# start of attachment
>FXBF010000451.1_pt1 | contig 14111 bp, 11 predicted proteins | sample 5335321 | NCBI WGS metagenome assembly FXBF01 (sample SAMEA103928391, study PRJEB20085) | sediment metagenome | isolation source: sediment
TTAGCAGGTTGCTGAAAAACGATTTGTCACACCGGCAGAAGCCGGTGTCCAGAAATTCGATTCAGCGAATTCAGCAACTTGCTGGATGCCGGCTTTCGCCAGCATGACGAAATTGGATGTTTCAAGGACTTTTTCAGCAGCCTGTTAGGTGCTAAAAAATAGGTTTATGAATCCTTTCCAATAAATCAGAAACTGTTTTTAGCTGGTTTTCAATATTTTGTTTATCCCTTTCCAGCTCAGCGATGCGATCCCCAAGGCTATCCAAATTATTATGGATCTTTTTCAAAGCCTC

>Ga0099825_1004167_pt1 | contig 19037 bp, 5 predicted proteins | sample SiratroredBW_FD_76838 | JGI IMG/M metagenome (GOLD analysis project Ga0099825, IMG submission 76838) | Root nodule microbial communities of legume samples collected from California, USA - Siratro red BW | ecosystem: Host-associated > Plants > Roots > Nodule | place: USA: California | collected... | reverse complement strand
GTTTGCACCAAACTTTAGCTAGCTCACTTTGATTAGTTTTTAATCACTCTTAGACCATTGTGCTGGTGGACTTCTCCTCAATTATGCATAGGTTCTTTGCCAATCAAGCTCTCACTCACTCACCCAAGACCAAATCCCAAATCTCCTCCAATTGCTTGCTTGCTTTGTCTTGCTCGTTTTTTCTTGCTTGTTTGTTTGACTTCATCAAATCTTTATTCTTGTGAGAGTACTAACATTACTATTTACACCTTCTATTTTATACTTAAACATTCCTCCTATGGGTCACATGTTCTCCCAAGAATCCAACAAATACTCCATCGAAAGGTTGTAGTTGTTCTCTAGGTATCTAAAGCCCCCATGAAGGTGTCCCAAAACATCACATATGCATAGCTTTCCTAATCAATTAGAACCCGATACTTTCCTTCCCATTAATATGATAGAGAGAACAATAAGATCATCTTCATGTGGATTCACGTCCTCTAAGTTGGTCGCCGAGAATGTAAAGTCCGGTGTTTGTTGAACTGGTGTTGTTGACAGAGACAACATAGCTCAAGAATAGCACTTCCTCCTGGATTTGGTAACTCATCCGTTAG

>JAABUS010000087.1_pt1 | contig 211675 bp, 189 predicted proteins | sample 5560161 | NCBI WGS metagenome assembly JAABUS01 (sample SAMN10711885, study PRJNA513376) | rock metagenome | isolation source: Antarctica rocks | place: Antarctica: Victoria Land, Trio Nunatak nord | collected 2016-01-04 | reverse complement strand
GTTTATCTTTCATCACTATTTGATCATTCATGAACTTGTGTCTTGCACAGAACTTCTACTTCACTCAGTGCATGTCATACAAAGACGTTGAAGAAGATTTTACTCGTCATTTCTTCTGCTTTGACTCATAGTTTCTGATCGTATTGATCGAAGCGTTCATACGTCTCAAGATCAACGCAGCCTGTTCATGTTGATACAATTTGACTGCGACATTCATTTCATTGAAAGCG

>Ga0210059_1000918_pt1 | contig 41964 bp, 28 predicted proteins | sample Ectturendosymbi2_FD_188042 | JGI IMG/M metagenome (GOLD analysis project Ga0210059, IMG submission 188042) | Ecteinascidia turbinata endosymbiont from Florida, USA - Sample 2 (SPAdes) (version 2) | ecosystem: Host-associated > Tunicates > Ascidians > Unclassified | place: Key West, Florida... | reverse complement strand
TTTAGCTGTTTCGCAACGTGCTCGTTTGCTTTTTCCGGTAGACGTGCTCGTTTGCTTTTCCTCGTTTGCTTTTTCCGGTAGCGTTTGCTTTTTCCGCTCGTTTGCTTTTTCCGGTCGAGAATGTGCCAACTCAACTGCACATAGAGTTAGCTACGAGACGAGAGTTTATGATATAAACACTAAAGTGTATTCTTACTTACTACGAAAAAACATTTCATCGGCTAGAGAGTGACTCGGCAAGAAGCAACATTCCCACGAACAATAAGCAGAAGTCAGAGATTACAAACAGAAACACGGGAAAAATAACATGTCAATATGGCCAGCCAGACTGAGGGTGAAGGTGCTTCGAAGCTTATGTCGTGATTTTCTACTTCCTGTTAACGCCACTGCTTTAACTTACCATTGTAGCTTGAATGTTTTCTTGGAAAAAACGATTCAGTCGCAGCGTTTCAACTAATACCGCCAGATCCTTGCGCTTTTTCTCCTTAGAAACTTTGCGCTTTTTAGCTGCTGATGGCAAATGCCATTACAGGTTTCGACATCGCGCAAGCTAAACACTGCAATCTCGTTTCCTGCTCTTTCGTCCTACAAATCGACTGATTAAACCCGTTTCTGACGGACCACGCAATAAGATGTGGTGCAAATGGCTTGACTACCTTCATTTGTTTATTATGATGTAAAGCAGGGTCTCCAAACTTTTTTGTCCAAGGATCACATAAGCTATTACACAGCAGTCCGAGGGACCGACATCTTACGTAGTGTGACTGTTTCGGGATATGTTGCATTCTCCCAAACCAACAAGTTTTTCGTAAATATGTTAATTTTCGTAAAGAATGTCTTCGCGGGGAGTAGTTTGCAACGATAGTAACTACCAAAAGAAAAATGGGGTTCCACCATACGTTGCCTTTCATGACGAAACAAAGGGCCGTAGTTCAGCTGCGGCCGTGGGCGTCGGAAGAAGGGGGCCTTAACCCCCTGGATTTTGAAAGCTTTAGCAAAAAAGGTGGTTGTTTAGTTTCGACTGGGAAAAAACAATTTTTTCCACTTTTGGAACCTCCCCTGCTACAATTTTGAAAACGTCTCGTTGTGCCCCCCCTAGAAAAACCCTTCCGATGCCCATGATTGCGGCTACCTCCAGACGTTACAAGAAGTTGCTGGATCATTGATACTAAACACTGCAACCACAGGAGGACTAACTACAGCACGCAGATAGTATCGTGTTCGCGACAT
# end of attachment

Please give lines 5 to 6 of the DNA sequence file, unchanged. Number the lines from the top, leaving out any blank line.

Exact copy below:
>JAABUS010000087.1_pt1 | contig 211675 bp, 189 predicted proteins | sample 5560161 | NCBI WGS metagenome assembly JAABUS01 (sample SAMN10711885, study PRJNA513376) | rock metagenome | isolation source: Antarctica rocks | place: Antarctica: Victoria Land, Trio Nunatak nord | collected 2016-01-04 | reverse complement strand
GTTTATCTTTCATCACTATTTGATCATTCATGAACTTGTGTCTTGCACAGAACTTCTACTTCACTCAGTGCATGTCATACAAAGACGTTGAAGAAGATTTTACTCGTCATTTCTTCTGCTTTGACTCATAGTTTCTGATCGTATTGATCGAAGCGTTCATACGTCTCAAGATCAACGCAGCCTGTTCATGTTGATACAATTTGACTGCGACATTCATTTCATTGAAAGCG